Argument B) There is only 1 hymn in all LDS Book of Hymns dedicated to praise Joseph Smith, all others Hymns praise Jesus Christ/and or GOD.

Argument C) There plenty of biblical references to the "theosis" doctrine. See Jordan Vadja thesis: "Partakes of the Divine Nature"

Share this post


Link to post

I bet you didn't sing this verse:

Lord, grant that Marshal Wade,

May by thy mighty aid,

Victory bring.

May he sedition hush and like a torrent rush,

Rebellious Scots to crush,

God save the King.

Actually we sang that verse 2 times. J/k.

Share this post


Link to post

As for the English edition of the hymnbook, "God Save the King" is contained therein (#341). That should appeal to Church members in the British Isles, Canada and the Commonwealth of Nations.

I know you can get inserts for "O Canada". It seems likely this is possible for other nations' anthems as well.

Share this post


Link to post

Marcelo,

You wrote:

Sorry, Mr. Bowman, but you should read the Book of Sirach,...

Argument A) According to Jesus Ben Sirach, is not wrong to give any sort of praise to human being. Even if you don't accept the Book of Sirach as inspired, the major part of Christianity (Catholics, Orthodoxes, Coptics, etc.) consider it inspired. Besides that, most of protestants consider the deuterocanonical books with a historic value. Thus, you have a historical reference that the Jews praised their prophets and their heroes in their synagogues (the assembly will celebrate their praises)

Sorry, Marcelo, but you should read my posts before criticizing my position (see Prov. 18:13). I had written:

So far, not one of you has addressed the argument I presented. My argument is not (a) that it is always wrong to give any sort of praise to a human being, or (b) that the LDS hymnal praises Joseph more than Jesus, or (c ) that there is no biblical basis for some sort of doctrine that might be described by the term "deification" (a concept I neither mentioned nor criticized).

You wrote:

Argument B) There is only 1 hymn in all LDS Book of Hymns dedicated to praise Joseph Smith, all others Hymns praise Jesus Christ/and or GOD.

The argument "I only did it one time" is not a valid defense.

You wrote:

Argument C) There plenty of biblical references to the "theosis" doctrine. See Jordan Vadja thesis: "Partakes of the Divine Nature"

See point (c ) above from my earlier post. And please see Proverbs 18:13.

Edited by Rob Bowman

Share this post


Link to post

Actually we sang that verse 2 times. J/k.

Are you sure you want to do that?

Share this post


Link to post

I know you can get inserts for "O Canada". It seems likely this is possible for other nations' anthems as well.

Not in the Russian one.

Share this post


Link to post

Are you sure you want to do that?

The proper response to that verse is to sing back Hey Johhny Cope are ye wauking yet?

Edited by volgadon

Share this post


Link to post

The proper response to that verse is to sing back Hey Johhny Cope are ye wauking yet?

Awesome, Thanks.

As the Jacobite army advanced south in 1745, a Hanoverian force, led by Sir John Cope, was in pursuit. Bonnie Prince Charlie reached Edinburgh first, however, and Cope assembled his troops to the south, at Prestonpans, waiting for reinforcements. But the wily Jacobite commander Lord George Murray circled round and launched a surprise attack early one morning and routed the government forces, some say in less than 15 minutes. This Jacobite song recalls this famous victory.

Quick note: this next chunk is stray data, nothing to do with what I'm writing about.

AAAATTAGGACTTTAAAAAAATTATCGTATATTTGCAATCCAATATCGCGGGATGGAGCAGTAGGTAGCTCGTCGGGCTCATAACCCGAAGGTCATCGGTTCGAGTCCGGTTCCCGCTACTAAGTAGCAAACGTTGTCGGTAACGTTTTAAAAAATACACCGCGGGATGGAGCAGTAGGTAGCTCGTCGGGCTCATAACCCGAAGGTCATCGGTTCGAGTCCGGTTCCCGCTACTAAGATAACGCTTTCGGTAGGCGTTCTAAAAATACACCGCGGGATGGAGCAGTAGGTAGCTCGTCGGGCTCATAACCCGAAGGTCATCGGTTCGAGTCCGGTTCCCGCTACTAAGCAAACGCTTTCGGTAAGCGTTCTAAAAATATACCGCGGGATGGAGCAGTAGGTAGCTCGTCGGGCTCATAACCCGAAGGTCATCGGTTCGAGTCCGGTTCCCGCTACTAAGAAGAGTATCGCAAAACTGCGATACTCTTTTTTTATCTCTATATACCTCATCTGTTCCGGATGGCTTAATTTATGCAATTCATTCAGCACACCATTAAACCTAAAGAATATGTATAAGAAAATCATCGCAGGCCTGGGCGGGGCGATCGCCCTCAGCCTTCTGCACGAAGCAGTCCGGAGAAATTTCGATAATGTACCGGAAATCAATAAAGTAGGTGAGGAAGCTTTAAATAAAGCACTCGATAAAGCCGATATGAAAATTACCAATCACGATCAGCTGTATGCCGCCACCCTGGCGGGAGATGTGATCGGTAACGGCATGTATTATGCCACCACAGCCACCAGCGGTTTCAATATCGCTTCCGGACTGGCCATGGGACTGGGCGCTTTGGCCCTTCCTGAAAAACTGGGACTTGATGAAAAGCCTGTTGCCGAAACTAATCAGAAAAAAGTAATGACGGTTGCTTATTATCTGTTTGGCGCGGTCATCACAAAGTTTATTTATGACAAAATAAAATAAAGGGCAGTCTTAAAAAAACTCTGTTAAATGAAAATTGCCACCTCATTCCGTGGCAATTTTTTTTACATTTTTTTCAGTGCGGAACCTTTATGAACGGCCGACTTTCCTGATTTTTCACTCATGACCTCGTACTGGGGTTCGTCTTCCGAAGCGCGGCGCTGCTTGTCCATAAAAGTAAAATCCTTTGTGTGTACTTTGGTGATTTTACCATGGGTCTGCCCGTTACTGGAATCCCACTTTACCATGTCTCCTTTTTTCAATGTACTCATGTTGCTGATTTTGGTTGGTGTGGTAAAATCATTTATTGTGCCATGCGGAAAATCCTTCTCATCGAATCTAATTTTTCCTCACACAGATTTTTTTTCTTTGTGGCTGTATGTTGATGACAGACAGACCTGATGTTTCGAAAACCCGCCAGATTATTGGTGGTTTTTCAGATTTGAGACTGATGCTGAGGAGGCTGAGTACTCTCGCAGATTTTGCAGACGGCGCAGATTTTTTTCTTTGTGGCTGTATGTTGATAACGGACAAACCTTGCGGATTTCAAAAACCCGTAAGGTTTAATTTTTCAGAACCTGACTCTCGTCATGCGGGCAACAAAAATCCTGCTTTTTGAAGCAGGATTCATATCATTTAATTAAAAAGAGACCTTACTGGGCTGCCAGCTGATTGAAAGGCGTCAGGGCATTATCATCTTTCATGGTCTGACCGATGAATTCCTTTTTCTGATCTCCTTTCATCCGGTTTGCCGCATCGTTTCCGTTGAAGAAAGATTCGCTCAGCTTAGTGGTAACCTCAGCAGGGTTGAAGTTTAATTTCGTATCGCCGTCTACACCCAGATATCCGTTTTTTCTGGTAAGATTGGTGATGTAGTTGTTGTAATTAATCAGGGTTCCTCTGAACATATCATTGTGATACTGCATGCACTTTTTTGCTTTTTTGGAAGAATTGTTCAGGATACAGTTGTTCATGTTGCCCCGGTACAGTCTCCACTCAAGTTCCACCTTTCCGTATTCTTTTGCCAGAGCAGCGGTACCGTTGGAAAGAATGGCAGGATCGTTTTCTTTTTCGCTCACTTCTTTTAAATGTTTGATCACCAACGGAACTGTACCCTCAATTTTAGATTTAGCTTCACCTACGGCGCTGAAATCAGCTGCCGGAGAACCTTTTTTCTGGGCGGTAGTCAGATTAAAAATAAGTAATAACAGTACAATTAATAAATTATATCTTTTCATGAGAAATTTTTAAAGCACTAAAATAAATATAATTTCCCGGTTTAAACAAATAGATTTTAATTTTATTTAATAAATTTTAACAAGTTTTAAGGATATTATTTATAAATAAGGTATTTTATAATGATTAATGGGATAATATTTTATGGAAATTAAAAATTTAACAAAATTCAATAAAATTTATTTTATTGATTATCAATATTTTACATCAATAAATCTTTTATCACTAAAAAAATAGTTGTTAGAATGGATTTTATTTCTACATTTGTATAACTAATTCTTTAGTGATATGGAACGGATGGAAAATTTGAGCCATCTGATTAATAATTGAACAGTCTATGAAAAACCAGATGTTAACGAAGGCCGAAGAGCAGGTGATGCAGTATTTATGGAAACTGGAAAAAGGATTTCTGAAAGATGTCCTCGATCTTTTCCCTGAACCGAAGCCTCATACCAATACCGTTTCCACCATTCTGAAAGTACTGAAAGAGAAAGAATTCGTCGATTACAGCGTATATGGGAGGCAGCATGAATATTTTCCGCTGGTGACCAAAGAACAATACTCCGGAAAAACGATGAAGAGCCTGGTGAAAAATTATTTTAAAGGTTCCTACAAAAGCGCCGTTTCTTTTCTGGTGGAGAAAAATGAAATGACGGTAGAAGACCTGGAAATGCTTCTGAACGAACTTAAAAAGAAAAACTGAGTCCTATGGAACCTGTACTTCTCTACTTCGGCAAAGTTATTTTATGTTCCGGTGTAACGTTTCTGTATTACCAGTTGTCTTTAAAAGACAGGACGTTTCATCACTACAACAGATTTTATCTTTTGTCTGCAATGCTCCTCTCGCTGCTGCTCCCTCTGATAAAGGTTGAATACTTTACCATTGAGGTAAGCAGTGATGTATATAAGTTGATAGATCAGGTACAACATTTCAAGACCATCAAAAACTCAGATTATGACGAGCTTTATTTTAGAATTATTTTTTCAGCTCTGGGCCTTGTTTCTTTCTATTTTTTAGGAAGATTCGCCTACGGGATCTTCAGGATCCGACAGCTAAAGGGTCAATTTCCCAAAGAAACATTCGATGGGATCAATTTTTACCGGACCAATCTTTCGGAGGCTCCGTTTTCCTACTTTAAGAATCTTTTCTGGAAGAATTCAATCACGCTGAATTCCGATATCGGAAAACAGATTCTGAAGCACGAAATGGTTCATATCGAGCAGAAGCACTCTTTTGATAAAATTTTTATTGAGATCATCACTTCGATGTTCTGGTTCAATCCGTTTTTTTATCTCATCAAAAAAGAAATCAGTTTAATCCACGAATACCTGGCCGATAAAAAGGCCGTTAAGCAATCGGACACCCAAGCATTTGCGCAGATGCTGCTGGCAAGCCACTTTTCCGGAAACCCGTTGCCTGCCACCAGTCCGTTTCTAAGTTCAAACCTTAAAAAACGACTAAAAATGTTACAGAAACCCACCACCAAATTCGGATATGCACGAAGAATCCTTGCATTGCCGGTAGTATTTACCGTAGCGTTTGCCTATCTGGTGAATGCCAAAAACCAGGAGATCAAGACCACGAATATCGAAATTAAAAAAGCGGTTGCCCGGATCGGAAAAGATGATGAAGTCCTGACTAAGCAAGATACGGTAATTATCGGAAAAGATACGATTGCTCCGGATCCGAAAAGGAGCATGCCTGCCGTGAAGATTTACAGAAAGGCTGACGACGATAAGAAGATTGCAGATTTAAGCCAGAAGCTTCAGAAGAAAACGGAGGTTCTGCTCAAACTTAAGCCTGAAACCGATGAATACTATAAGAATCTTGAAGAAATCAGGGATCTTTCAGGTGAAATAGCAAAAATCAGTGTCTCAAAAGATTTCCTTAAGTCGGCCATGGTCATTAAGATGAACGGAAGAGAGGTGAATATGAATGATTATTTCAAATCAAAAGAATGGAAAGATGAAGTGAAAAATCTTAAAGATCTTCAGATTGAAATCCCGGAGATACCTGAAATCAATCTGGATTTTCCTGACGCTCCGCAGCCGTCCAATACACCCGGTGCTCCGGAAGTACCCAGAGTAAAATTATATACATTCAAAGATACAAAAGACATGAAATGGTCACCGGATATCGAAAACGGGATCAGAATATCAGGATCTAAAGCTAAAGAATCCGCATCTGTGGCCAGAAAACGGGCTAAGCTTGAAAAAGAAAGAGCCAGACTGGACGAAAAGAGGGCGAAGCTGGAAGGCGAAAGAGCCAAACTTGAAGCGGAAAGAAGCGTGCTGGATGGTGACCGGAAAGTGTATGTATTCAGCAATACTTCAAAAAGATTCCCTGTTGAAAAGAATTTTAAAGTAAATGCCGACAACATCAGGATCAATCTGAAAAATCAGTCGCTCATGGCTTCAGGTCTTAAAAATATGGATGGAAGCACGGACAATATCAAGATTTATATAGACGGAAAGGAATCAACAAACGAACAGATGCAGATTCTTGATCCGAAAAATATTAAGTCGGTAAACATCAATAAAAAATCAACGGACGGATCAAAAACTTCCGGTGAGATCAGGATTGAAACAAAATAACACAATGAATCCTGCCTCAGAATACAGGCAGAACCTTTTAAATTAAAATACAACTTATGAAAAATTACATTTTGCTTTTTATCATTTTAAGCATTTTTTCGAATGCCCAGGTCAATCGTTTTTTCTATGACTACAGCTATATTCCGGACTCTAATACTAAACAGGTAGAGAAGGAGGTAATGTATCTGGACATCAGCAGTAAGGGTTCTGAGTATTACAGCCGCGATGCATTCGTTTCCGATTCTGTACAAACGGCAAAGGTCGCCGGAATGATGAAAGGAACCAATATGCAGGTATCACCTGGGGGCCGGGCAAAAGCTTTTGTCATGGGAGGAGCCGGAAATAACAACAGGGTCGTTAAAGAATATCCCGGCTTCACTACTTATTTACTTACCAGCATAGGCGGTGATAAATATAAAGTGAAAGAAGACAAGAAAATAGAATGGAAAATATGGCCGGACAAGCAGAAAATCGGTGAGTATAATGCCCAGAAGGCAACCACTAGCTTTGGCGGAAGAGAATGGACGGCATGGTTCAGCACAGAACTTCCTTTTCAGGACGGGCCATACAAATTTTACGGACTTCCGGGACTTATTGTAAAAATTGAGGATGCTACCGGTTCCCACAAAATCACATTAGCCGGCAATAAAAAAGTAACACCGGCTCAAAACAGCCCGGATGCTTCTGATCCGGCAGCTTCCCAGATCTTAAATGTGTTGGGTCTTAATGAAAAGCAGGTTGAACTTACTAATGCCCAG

Getting back to the original topic, I think Praise to the Man fits well in the Gaelic tradition of rebel songs, especially the original line: "Long shall his blood which was shed by assassins stain Illinois while the earth lauds his fame."

Yours under the tyrant-ending oaks,

Nathair /|\

Share this post


Link to post

Not in the Russian one.

Why in the world would anyone want "O, Canada" in Russian?

Lehi

Share this post


Link to post

Why in the world would anyone want "O, Canada" in Russian?

Lehi

Now that is THE question of the day.

Share this post


Link to post

Somehwere a guy who owns a warehouse of "Who is John Galt" bumper stickers is thinking... don't go there.

Do you mean I have to remove my Galt bumper sticker?

We wouldn't have to make a warehouse full, just enough for

all the B.M.W.s.

Bernard

Share this post


Link to post

Why in the world would anyone want "O, Canada" in Russian?

Asked and answered: These gentlemen are obviously singing it with great gusto...

http://blog.rivalspot.com/2011/04/20/drunk-russian-fan-fights-canadian-hockey-players/

Bernard

Edited by Bernard Gui

Share this post


Link to post

I’d like to suggest looking at the LDS hymn Praise to the Man in a different way. This hymn does not simply praise Joseph Smith, though that is itself surprising. It praises Smith in language that the Bible typically and in most cases exclusively reserves for God and Christ:

This complaint backfired.

Share this post


Link to post

This complaint backfired.

Every criticism against the Church, Joseph Smith, or the Book of Mormon eventually does.

Share this post


Link to post

Every criticism against the Church, Joseph Smith, or the Book of Mormon eventually does.

There's one thing about the Mormon Church, its members are just too good looking compared to them Evangelicals.

Mormons:

Romney-Family-Photo.jpg

Evangelicals:

iglesias1-thumb-450x306.jpg

Proof positive.